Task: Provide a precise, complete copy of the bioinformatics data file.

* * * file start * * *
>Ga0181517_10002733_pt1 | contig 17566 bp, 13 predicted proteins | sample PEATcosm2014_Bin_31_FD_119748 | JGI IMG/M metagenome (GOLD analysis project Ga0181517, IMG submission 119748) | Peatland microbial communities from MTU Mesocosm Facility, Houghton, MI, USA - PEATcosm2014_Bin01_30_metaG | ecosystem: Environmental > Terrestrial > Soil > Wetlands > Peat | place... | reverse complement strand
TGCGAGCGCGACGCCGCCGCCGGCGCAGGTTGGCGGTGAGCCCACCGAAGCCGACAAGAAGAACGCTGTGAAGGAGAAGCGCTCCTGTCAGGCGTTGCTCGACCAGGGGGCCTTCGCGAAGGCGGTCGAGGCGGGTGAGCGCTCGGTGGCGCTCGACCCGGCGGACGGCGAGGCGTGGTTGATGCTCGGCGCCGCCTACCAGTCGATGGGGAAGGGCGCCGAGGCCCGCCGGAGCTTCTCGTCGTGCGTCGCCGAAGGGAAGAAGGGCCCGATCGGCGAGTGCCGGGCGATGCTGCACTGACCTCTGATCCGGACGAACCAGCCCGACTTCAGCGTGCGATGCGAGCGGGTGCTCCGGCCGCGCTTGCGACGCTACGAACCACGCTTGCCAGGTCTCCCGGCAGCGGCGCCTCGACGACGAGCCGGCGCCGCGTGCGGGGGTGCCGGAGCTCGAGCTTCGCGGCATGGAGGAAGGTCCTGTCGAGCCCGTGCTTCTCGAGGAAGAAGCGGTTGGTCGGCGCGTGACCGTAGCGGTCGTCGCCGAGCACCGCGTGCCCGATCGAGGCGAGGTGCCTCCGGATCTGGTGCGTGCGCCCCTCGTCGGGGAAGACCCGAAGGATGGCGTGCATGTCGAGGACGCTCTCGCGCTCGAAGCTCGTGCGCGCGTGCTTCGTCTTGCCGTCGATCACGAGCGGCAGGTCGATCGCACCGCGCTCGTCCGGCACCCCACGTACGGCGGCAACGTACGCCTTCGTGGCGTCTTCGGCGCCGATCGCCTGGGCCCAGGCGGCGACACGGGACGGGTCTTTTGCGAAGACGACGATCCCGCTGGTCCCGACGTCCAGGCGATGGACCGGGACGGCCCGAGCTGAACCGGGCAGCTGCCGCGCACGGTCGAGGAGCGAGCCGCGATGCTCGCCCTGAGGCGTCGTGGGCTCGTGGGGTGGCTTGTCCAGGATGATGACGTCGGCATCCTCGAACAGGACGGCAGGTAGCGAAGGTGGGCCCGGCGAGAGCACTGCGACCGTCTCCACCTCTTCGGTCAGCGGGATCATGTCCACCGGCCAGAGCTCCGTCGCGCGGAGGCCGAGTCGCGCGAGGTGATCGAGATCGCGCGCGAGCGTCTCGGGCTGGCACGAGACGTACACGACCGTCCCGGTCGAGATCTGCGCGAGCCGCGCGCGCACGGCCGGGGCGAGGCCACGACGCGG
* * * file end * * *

>Ga0181517_10002733_pt1 | contig 17566 bp, 13 predicted proteins | sample PEATcosm2014_Bin_31_FD_119748 | JGI IMG/M metagenome (GOLD analysis project Ga0181517, IMG submission 119748) | Peatland microbial communities from MTU Mesocosm Facility, Houghton, MI, USA - PEATcosm2014_Bin01_30_metaG | ecosystem: Environmental > Terrestrial > Soil > Wetlands > Peat | place... | reverse complement strand
TGCGAGCGCGACGCCGCCGCCGGCGCAGGTTGGCGGTGAGCCCACCGAAGCCGACAAGAAGAACGCTGTGAAGGAGAAGCGCTCCTGTCAGGCGTTGCTCGACCAGGGGGCCTTCGCGAAGGCGGTCGAGGCGGGTGAGCGCTCGGTGGCGCTCGACCCGGCGGACGGCGAGGCGTGGTTGATGCTCGGCGCCGCCTACCAGTCGATGGGGAAGGGCGCCGAGGCCCGCCGGAGCTTCTCGTCGTGCGTCGCCGAAGGGAAGAAGGGCCCGATCGGCGAGTGCCGGGCGATGCTGCACTGACCTCTGATCCGGACGAACCAGCCCGACTTCAGCGTGCGATGCGAGCGGGTGCTCCGGCCGCGCTTGCGACGCTACGAACCACGCTTGCCAGGTCTCCCGGCAGCGGCGCCTCGACGACGAGCCGGCGCCGCGTGCGGGGGTGCCGGAGCTCGAGCTTCGCGGCATGGAGGAAGGTCCTGTCGAGCCCGTGCTTCTCGAGGAAGAAGCGGTTGGTCGGCGCGTGACCGTAGCGGTCGTCGCCGAGCACCGCGTGCCCGATCGAGGCGAGGTGCCTCCGGATCTGGTGCGTGCGCCCCTCGTCGGGGAAGACCCGAAGGATGGCGTGCATGTCGAGGACGCTCTCGCGCTCGAAGCTCGTGCGCGCGTGCTTCGTCTTGCCGTCGATCACGAGCGGCAGGTCGATCGCACCGCGCTCGTCCGGCACCCCACGTACGGCGGCAACGTACGCCTTCGTGGCGTCTTCGGCGCCGATCGCCTGGGCCCAGGCGGCGACACGGGACGGGTCTTTTGCGAAGACGACGATCCCGCTGGTCCCGACGTCCAGGCGATGGACCGGGACGGCCCGAGCTGAACCGGGCAGCTGCCGCGCACGGTCGAGGAGCGAGCCGCGATGCTCGCCCTGAGGCGTCGTGGGCTCGTGGGGTGGCTTGTCCAGGATGATGACGTCGGCATCCTCGAACAGGACGGCAGGTAGCGAAGGTGGGCCCGGCGAGAGCACTGCGACCGTCTCCACCTCTTCGGTCAGCGGGATCATGTCCACCGGCCAGAGCTCCGTCGCGCGGAGGCCGAGTCGCGCGAGGTGATCGAGATCGCGCGCGAGCGTCTCGGGCTGGCACGAGACGTACACGACCGTCCCGGTCGAGATCTGCGCGAGCCGCGCGCGCACGGCCGGGGCGAGGCCACGACGCGG